What comes immediately to mind is say ’Bras-spung and Bkra-shis-lhun-po for Drebung and Tashilhümpo respectively.
I'm not at my home computer, otherwise I would type your Wylie out in Tibetan Uchen...but anyway, here goes:
Tibetan is written left to right, like most Western scripts, but also vertically, as well as horizontally. In other words, letters can get "stacked" atop each other.
In the case of 'bras.pung, the apostrophe represents a small "a", which is a prefix letter, with no real effect on pronounciation. "Ba" is subscribed with "ra," or "Ratak" (literally the "tail of Ra," or the bottom half/stroke)...this combination is pronounced as a cerebral retroflex, which sounds to our ears like "Dra." Now, the vowel is lengthened from "ah" to "Ay" sound due to the silent "sa" (much the same way our English "silent e" can lengthen a preceeding vowel...).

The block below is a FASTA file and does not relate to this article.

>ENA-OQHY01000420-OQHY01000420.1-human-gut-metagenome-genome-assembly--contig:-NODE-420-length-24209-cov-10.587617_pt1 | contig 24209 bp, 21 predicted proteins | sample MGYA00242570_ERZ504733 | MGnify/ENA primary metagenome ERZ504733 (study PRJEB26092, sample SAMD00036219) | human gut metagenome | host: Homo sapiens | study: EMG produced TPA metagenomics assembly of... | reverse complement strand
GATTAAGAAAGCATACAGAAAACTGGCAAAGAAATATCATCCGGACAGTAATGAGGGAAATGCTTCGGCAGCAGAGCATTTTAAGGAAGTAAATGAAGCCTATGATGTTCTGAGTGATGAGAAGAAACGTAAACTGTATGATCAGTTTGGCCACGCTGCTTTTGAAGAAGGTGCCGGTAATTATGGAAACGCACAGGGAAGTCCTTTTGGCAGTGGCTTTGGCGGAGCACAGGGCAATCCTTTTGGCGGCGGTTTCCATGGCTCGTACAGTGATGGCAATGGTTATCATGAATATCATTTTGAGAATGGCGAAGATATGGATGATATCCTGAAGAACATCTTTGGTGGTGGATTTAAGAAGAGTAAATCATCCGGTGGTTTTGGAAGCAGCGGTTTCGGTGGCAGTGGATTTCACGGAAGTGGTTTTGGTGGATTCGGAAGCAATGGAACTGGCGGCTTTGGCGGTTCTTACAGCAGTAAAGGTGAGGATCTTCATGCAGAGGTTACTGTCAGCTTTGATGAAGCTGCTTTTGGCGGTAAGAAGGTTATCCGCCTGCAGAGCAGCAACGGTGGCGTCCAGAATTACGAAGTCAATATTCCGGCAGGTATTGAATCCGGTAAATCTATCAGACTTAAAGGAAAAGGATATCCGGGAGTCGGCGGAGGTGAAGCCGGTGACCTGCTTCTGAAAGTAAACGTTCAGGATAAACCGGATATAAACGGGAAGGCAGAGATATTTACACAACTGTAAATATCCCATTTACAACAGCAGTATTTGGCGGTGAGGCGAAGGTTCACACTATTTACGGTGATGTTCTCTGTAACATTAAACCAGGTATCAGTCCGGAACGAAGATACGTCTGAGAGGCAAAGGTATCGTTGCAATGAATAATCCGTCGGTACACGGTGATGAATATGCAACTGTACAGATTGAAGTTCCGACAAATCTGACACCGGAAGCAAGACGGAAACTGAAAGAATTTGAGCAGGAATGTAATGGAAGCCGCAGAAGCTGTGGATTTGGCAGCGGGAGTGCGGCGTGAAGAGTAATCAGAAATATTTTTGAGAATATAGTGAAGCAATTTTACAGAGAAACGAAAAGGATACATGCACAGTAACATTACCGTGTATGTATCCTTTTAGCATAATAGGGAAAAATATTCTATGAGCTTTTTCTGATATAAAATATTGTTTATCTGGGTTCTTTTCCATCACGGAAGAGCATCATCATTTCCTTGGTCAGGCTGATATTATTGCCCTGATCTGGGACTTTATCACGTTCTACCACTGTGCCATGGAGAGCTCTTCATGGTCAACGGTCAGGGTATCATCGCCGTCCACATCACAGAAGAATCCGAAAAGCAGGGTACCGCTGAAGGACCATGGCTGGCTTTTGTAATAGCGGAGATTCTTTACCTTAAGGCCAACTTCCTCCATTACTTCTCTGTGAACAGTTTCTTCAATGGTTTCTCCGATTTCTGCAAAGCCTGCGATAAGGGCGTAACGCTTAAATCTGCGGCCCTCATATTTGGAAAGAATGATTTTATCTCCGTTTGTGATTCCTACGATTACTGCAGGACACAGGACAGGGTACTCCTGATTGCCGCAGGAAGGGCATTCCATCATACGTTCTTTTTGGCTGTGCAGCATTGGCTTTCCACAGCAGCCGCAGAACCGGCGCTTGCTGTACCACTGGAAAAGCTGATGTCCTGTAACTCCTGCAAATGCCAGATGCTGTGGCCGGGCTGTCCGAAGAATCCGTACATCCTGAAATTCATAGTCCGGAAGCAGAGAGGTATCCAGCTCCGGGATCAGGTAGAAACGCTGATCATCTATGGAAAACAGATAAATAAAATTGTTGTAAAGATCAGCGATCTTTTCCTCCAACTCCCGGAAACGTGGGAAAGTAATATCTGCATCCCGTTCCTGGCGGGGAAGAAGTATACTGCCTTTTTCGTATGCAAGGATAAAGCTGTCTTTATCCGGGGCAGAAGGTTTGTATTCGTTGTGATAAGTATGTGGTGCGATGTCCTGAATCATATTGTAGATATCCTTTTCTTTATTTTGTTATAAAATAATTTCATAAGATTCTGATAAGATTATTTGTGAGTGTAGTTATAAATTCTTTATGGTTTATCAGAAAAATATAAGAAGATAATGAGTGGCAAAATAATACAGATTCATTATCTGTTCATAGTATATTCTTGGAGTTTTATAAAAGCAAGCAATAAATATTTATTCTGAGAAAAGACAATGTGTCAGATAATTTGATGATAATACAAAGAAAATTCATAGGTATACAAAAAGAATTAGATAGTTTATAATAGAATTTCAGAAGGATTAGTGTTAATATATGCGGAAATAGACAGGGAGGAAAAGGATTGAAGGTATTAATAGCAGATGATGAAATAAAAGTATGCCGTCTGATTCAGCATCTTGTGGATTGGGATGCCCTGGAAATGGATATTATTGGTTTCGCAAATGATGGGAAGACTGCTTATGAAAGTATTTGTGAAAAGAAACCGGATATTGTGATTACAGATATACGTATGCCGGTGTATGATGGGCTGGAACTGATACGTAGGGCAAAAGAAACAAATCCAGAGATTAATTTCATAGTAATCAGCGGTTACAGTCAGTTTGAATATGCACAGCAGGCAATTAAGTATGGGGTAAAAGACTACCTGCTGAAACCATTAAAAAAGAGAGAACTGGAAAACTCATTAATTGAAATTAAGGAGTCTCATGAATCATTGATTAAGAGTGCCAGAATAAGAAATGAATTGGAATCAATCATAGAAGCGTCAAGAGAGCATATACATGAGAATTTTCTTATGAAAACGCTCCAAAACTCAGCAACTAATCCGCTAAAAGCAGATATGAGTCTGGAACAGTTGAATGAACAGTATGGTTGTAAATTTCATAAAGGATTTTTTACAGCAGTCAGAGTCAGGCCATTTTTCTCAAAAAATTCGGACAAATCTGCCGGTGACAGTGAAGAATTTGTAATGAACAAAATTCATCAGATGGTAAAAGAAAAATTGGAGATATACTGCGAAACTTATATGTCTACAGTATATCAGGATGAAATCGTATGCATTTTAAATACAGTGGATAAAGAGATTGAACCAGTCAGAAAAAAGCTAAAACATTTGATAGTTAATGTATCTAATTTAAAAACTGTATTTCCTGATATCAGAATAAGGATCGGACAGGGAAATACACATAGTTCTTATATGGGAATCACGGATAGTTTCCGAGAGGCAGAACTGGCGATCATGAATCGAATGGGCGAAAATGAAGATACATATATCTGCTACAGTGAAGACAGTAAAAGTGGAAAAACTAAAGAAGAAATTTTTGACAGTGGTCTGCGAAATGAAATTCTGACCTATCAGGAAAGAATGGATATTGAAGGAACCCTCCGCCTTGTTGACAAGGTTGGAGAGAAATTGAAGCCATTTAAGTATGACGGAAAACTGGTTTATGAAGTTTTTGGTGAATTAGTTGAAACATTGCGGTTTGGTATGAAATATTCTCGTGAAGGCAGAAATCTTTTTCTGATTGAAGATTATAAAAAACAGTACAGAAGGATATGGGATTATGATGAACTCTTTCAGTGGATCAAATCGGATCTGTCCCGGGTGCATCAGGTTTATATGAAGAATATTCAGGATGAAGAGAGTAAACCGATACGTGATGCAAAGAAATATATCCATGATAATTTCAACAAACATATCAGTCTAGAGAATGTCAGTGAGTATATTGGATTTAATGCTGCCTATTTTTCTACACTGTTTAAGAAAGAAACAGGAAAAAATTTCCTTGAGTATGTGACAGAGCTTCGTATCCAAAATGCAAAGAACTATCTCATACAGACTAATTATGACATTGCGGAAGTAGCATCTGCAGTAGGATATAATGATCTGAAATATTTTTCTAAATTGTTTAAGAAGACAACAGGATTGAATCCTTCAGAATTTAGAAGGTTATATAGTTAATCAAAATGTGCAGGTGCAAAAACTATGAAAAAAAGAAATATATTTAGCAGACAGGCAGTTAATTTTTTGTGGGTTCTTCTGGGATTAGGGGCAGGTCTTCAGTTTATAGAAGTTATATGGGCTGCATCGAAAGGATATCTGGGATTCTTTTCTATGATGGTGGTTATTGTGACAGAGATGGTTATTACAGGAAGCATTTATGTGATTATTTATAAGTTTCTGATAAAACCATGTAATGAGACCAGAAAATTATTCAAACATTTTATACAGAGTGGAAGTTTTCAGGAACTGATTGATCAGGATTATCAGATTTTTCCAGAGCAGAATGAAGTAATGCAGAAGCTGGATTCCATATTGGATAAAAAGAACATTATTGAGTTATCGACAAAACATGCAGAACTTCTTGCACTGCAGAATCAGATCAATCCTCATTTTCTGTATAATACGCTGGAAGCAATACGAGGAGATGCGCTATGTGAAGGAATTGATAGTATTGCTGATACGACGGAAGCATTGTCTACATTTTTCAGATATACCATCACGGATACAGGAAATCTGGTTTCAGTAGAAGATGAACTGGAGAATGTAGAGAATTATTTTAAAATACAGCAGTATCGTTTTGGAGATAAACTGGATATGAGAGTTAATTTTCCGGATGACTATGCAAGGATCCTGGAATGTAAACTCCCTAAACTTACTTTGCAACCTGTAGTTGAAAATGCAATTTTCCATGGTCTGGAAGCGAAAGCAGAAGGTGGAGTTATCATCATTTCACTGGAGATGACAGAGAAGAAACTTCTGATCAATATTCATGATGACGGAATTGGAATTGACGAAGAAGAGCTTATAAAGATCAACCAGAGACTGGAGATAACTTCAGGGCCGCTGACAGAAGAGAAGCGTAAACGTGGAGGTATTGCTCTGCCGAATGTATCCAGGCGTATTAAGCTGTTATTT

So, your first syllable is pronounced "Dray..."
"Pung" is easier, as there's no stacking...simply "pa" with a "u" vowel marker called Shabkyu underneath, and a final Ng.
The "Pa" sounds a lot like our "B" though I find it to be more precisely halfway between an unaspirated "p" sound and a round, labial "Ba."
See? Easy, right?
I'd recommend a teacher.....learning the script doesn't take long at all, once you know the rules. Reading at any speed takes practice. And grammar and vocabulary take time and practice.